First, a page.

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ASIC Resistance, TurtleCoin Hashing Algorithm Change #74

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RocksteadyTC opened this Issue Mar 5, 2018 · 23 comments

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RocksteadyTC commented Mar 5, 2018

Credit to @Zedpea for bringing this to my attention. It has come to our attention that there are credible claims of an ASIC miner approaching the market soon. More information can be found in this post.
https://monerobase.com/wiki/DevMeeting_2018-03-04

In the past this topic has been brought up in various chat media in the context of defeating rented hash power and botnets. Other Cryptonote projects have modified their hashing algorithms successfully in the past, and with enough testing, so can we. This thread should serve as a place to discuss two things:

  • Known hashing algorithms that are likely candidates for this change (cryptonight-light, wild-keccak, cuckoo cycle)
  • New ideas for a modified Cryptonote hashing algorithm (GPU mined, proof of work, ASIC resistant)

EDIT: Fri, Mar 23 - Update

Two stage solution

The algorithm switch will occur in two stages, with stage one getting us immediately out of the path of ASIC, and stage two getting us away from rented hash power and lazy botnet owners.

Stage 1:

CN-Lite V7 - We could have chosen Monero's V7 algo, but chose instead to increase the hashpower of our miners due to our fast block speed. This should decrease orphans somewhat, and keep us out of the path of ASIC, while still maintaining main stream compatibility with mining and pool software.

Sat, Mar 24 - deployed on testnet

Stage 2:

Stage 1 affords us a bit of time to make a well tested, informed decision about what our Stage 2 algo should be, and what it should do. Ideally we have as much time as we want for this, but the reality is, these ASIC mfr's are likely to follow any changes in the mainstream XMR/AEON space, and the sooner we make a well planned move to another algo, whether it be cuckoo or argon2 based, the better off we'll be in the constant scramble to get away from unfair mining advantages and centralization.

Timeline:

Stage 1 - Obviously the time is of the essence for Stage 1, and given that it is not the biggest of efforts to port the new hashing algorithm over, it does take time to implement and test correctly. That being said, we're already working on it, and aim to have services and software ported around late April. The reality is, if China has ASIC, they're likely already using it, and it's unlikely to be used on TRTL, though if it were, we'd at least like to get switched by May 1st when the first units begin to arrive in USA. As these things go, there are always delays in these ASIC shipments historically, and we're somewhat banking on that, although not reliant on it.

Stage 2 - It's wise to think that we'd have about 90-120 days after the launch date of the Stage 1 algo switch. This affords us plenty of time to tinker and test, with the biggest concern being porting software and services over with an adequate amount of notice.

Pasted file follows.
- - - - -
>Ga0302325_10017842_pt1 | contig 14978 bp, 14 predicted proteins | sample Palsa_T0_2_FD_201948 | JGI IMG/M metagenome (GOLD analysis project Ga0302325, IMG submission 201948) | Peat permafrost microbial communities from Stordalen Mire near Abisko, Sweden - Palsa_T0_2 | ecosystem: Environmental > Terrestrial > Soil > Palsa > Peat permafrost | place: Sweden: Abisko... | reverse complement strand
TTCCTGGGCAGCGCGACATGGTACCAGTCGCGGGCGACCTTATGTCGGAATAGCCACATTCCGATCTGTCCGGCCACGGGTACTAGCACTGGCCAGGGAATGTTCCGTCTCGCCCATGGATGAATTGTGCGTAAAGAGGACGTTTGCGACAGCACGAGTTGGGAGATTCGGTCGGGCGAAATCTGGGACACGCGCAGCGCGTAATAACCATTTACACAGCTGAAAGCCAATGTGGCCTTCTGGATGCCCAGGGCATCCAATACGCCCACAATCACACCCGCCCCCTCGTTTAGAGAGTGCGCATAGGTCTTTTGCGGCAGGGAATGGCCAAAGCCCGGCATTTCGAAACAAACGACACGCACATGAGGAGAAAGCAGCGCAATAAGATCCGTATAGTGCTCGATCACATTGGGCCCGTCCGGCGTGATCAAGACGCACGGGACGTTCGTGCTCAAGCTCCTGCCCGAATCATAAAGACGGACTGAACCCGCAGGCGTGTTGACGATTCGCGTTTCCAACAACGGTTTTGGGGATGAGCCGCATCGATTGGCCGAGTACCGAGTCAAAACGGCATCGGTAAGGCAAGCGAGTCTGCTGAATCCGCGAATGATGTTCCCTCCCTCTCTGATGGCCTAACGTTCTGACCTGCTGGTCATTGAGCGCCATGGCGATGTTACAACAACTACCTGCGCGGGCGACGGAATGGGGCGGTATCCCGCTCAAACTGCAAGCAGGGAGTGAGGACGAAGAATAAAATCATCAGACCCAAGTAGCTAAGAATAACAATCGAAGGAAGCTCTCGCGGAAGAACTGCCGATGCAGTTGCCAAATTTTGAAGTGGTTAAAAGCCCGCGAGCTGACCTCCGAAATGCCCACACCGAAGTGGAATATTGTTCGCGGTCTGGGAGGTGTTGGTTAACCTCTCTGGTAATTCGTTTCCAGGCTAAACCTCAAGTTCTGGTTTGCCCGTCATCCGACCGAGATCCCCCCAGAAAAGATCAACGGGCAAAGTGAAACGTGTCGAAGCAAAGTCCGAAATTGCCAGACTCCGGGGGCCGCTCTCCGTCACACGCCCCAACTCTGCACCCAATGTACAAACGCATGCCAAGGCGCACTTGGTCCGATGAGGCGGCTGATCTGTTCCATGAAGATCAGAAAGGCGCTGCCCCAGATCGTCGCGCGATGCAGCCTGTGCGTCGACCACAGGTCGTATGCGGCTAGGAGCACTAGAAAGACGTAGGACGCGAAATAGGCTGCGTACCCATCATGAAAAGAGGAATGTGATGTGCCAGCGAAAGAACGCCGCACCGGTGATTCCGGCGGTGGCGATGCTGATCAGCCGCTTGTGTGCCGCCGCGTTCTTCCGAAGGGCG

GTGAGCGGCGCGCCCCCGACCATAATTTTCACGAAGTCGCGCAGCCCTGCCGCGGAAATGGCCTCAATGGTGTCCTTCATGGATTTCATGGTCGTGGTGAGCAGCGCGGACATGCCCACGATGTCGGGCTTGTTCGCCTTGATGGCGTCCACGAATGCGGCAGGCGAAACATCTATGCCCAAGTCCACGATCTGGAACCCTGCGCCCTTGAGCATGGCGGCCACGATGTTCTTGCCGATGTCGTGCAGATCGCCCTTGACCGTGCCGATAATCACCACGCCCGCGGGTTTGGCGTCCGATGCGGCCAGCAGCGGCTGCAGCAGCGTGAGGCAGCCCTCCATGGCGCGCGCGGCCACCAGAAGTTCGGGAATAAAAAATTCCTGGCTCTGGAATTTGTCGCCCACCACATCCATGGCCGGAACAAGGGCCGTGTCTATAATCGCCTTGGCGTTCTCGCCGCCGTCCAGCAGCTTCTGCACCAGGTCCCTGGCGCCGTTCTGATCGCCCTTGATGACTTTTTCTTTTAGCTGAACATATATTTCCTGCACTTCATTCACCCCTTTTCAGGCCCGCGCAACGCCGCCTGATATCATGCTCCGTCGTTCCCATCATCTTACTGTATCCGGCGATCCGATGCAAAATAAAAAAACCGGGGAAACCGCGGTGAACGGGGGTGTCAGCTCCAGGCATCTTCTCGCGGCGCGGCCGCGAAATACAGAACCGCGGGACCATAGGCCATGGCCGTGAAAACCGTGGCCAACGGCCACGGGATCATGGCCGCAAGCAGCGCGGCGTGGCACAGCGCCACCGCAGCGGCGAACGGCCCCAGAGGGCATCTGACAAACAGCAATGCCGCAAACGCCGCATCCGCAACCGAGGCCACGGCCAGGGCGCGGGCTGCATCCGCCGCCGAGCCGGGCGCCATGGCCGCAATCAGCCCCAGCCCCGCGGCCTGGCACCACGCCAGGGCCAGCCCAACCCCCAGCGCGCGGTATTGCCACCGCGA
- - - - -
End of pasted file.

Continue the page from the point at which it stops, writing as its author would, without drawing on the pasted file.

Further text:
References:
https://github.com/tromp/cuckoo/blob/master/doc/cuckoo.pdf
http://boolberry.com/files/Block_Chain_Based_Proof_of_Work.pdf
aeonix/aeon@0474a51

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zpalmtree commented Mar 5, 2018

One thing I think we should consider is that if we don't use an off the shelf solution, we have to consider the possiblity that people will improve our miner implementation in private and gain a hashrate advantage in comparison to their hardware.

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RocksteadyTC commented Mar 5, 2018

To a certain extent this is true, but I think if we use a sufficiently modified cryptonight algorithm, we don't open ourselves to that issue more than what we already are, with regard to our current algorithm.

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thinkpol2 commented Mar 5, 2018

Would it make sense to just follow Monero on the PoW? Maintaining compatibility could be beneficial for both you the developers and the users (miners). Monero plans to change PoW as frequently as necessary.

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RocksteadyTC commented Mar 5, 2018

To a certain extent, yes, there is incentive for us to not deviate much from other projects, but as we have a shorter target time, it also makes sense for us to look at changes which increase the number of rotations we're making in our hashing algorithm, similar to what Aeon did in the link referenced above. This change allows us to decrease the rate of orphaned blocks we're seeing now as a result of low difficulty from the short target time, without altering the target time itself. The positive result of this is eliminating rented hashpower, and Monero specific ASIC hardware, and most Monero webminers and botnets. The only negative is porting that hash algorithm to XMR-Stak unified miner, which is equivalent in effort as it was to add Aeon to the miner. I'd be willing to submit the PR to XMR Stak so that we are not placing undue burden on the developers or our community.

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krruzic commented Mar 8, 2018

I like cuckoo-cycle. Grincoin is working on cool stuff with it so there is a knowledgeable community on it. I don't know the timeline for this change but maybe we could follow behind on grincoin R&D? The DAG size used for hashing can be tuned easily, pushing even GPUs to 1H/s. I really don't know that much about it beyond this, but I like the name and the idea behind it.